Controversies at the 2012 Summer Paralympics
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The US broadcaster NBC faced continuing criticism over its decision to not broadcast the opening ceremony of the Paralympics and also for the limited amount of total footage of the Games broadcast. NBC showed a total of five and a half hours of Paralympic footage in the United States. Campaigners were quoted in the Daily Mail as saying "It's a sign of disrespect, especially to those military veterans who are competing. Attitudes are supposed to have changed since the days of Vietnam, when veterans were ignored. What message does this send?"
Victoria Arlen reclassification
Just prior to the start of the games, 17-year-old swimmer Victoria Arlen's level of disability was reclassified, resulting in her no longer being eligible for the games. An International Paralympic Committee (IPC) spokesperson was quoted as "She was reclassified on Monday and found non-eligible; she did not meet the eligibility criteria for her chosen sport."
Following a successful appeal, Arlen was allowed to compete in her original S6 class. Of the decision she said "It has been a rollercoaster but I have an incredible Team USA that has been supporting me,", "But it is what it is, it comes with the sport and I am just happy to be here, happy to swim and happy to represent my country. I'm ready to go always." She went on to win silver medal in the S6 400m Freestyle. Arlen had taken the S6 400m Freestyle world record in June at the American Paralympic trials.
Jody Cundy disqualification
Jody Cundy attracted criticism for his reaction to a disqualification in the C4/C5 1 km time trial, which followed a dispute over a starting gate opening. He was quoted as shouting at his coaches “I fell out of the gate because the fucking gate didn’t open. Everybody else gets the fucking re-ride...you don’t know the half of it. Do you know what it’s like? Four years of my life. One minute three, I could have destroyed everyone...in front of a six thousand home crowd. I’ll never get this opportunity ever, ever, ever again.” and having to be physically restrained by the team mechanic. He later returned to the arena to apologise to the crowd saying "“I would like to apologise for my language, I think that even after all that noise you might have been able to hear my language,” he said. “Congratulations to all my fellow competitors.”
Channel 4 coverage
Channel 4, which has the UK broadcast rights for the Paralympics attracted criticism for several elements of its opening ceremony coverage. This criticism mainly focused on the use of adverts within the broadcast,  but also on what some viewers saw as the overly political nature of the commentary.
A spokesman from Channel 4 was quoted as saying "We took the decision to run less advertising during the opening ceremony than would usually be broadcast in our peak time programming,", "But Channel 4 is a commercially funded public service broadcaster and advertising allows us to invest in original programming and events such as the Paralympics."
Oscar Pistorius remarks
Oscar Pistorius established a new world record of 21.30 seconds in his 200m heat on 1 September, but was defeated in the final the next day by Alan Oliveira of Brazil. Pistorius took silver, and then created a controversy by complaining about the length of Oliveria's blades. He later apologized for the timing of his remarks, but not the content of his complaint. The IPC confirmed the length of Oliveira’s blades were proportional to his body according to the rules, with all the finalists measured before the race. The IPC also confirmed that Pistorius had raised the issue of blade length with it six weeks prior to the race. The South African Sports Confederation and Olympic Committee issued a statement welcoming Pistorius's apology for his outburst and declared their full support for him and promised to assist him in discussions with the IPC about the issue of lengthened prosthetics after the conclusion of the Games. The IPC expressed willingness to engage with Pistorius about the issue. Australian runner Jack Swift, USA runner Jerome Singleton, and other athletes also expressed support for Pistorius's position.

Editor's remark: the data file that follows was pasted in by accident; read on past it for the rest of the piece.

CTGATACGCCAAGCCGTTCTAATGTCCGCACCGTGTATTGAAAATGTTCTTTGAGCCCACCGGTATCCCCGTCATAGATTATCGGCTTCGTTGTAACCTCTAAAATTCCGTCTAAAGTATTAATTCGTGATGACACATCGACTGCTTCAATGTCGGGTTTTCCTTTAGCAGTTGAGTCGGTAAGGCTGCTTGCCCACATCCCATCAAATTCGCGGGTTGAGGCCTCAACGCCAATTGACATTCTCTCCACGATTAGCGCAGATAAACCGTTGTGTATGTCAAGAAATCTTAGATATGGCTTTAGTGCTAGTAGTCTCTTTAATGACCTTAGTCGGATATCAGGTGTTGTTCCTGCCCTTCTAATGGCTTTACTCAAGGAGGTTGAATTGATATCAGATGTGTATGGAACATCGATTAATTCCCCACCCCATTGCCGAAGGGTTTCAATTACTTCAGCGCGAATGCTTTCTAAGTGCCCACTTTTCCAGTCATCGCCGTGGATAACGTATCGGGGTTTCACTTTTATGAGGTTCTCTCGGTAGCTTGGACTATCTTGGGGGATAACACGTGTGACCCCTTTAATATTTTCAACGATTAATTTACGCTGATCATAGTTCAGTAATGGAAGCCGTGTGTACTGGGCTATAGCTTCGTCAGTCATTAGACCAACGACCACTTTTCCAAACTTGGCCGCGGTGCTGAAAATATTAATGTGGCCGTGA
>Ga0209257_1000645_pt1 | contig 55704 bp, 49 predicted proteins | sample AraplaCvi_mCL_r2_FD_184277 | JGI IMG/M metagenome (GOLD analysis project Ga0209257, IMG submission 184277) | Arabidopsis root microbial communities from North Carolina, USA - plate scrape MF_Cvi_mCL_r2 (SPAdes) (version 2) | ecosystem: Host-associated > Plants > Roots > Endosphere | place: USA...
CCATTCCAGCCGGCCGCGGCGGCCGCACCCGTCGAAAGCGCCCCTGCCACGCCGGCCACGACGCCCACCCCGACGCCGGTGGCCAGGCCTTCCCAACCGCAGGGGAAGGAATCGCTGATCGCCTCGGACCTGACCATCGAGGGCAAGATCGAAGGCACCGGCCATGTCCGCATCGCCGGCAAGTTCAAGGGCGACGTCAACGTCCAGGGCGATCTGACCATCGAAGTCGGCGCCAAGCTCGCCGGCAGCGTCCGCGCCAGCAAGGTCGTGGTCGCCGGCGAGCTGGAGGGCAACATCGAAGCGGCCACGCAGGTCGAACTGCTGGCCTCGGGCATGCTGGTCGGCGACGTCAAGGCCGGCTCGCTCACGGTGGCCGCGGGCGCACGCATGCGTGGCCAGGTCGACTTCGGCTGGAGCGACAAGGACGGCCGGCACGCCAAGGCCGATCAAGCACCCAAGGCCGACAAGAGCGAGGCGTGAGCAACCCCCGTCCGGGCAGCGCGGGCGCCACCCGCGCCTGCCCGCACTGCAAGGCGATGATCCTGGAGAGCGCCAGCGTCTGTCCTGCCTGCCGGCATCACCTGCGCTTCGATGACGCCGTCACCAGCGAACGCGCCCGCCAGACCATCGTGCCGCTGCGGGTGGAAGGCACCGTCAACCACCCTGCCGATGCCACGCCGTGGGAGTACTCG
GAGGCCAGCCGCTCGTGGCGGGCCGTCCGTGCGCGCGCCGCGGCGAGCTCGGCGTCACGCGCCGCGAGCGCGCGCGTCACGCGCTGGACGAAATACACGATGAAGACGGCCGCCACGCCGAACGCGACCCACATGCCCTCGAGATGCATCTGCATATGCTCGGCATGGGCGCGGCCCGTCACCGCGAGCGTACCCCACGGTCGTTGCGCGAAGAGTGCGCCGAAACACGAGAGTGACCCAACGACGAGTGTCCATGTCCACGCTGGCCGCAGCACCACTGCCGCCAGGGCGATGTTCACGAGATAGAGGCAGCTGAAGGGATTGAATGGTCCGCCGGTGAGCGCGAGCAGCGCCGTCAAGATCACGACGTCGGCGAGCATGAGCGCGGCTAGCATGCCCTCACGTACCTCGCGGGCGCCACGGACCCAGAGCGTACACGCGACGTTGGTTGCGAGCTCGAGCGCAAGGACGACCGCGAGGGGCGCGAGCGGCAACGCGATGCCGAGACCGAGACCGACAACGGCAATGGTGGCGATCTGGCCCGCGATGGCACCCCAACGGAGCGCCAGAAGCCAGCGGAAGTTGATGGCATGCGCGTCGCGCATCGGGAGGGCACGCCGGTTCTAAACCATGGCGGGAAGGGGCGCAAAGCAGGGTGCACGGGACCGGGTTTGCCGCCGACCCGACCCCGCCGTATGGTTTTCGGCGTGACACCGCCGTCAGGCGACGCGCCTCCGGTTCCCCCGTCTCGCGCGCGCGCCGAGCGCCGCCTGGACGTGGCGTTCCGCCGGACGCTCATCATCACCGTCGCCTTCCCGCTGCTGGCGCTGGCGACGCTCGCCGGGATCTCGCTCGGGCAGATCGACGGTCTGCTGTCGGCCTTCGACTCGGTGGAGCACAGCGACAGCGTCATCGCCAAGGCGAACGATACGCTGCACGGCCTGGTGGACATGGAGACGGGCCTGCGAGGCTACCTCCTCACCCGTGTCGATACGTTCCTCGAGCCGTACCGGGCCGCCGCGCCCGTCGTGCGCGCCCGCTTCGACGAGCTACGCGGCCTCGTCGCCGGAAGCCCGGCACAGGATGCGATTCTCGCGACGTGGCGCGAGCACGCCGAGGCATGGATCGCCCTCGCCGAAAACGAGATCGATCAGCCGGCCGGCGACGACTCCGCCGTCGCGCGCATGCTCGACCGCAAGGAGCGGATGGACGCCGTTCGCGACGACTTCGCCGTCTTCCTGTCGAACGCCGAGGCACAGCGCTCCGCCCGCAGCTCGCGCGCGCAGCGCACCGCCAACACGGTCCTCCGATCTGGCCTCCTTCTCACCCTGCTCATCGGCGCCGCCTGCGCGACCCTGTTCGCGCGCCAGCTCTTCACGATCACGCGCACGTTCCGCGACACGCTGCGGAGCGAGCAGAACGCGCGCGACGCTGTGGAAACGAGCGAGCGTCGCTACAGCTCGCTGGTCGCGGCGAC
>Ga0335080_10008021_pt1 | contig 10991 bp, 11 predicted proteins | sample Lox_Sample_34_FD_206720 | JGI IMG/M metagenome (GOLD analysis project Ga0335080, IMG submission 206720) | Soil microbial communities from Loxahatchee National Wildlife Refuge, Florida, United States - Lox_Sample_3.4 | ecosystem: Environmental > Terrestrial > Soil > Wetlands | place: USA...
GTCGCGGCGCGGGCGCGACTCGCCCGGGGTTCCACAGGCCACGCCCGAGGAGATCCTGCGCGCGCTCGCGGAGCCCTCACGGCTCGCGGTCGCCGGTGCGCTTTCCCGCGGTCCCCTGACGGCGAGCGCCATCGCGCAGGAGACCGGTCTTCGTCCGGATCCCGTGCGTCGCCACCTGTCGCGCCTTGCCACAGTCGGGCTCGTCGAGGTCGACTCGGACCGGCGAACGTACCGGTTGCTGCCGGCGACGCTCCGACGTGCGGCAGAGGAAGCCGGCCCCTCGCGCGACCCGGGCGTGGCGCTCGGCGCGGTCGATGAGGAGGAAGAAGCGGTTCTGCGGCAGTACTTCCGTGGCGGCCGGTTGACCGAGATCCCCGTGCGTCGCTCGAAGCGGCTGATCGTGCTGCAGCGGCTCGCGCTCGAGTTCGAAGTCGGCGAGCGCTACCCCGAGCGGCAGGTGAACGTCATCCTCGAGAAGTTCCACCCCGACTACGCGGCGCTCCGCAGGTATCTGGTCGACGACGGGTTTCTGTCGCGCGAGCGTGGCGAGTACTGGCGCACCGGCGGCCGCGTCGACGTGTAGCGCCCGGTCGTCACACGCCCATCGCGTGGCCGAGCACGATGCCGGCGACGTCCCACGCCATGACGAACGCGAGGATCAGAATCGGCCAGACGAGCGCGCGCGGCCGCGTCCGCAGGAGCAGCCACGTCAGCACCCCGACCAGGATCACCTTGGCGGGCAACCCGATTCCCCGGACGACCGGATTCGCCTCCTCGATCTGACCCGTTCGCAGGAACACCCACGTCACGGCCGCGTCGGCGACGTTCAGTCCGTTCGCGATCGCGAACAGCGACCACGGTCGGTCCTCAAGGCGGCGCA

Two Jordanian powerlifters and a Jordanian trainer were arrested for sexual assault, following complaints in Belfast, Northern Ireland, where the squad was one of several national teams training before the Paralympics. The Jordanian Paralympic Committee (JPC) announced that the men would return to Jordan, and then return later to court for their hearing. The committee also released a statement saying "The JPC denounces in the strongest terms possible all types of harassment and abuse, and wishes to reaffirm that this type of abhorrent behaviour is totally and utterly unacceptable and is to be condemned at all times."
Three powerlifters were given a two-year ban for doping. Russians, Nikolay Marfin and Vadim Rakitin, tested positive for human growth hormone a week before the start of the games and Georgian Shota Omarashvili was tested positive for steroids. Rakitin competed in the men's under-90kg class, but Marfin was prevented from taking part in the 100-plus kg class, and Omarashvili competed in the under-60kg event in which he failed to complete a lift.
- Controversies at the 2012 Summer Olympics
- Cheating at the Paralympic Games
- Concerns and controversies over the 2008 Summer Olympics
- Concerns and controversies over the 2010 Winter Olympics
- Concerns and controversies over the 2010 Commonwealth Games
- Channel 4 and NBC under fire over Paralympics TV coverage | Paralympics News | The Week UK
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- King of Jordan intervenes after London 2012 Paralympians appear in court on sex charges | London 2012 | insidethegames.biz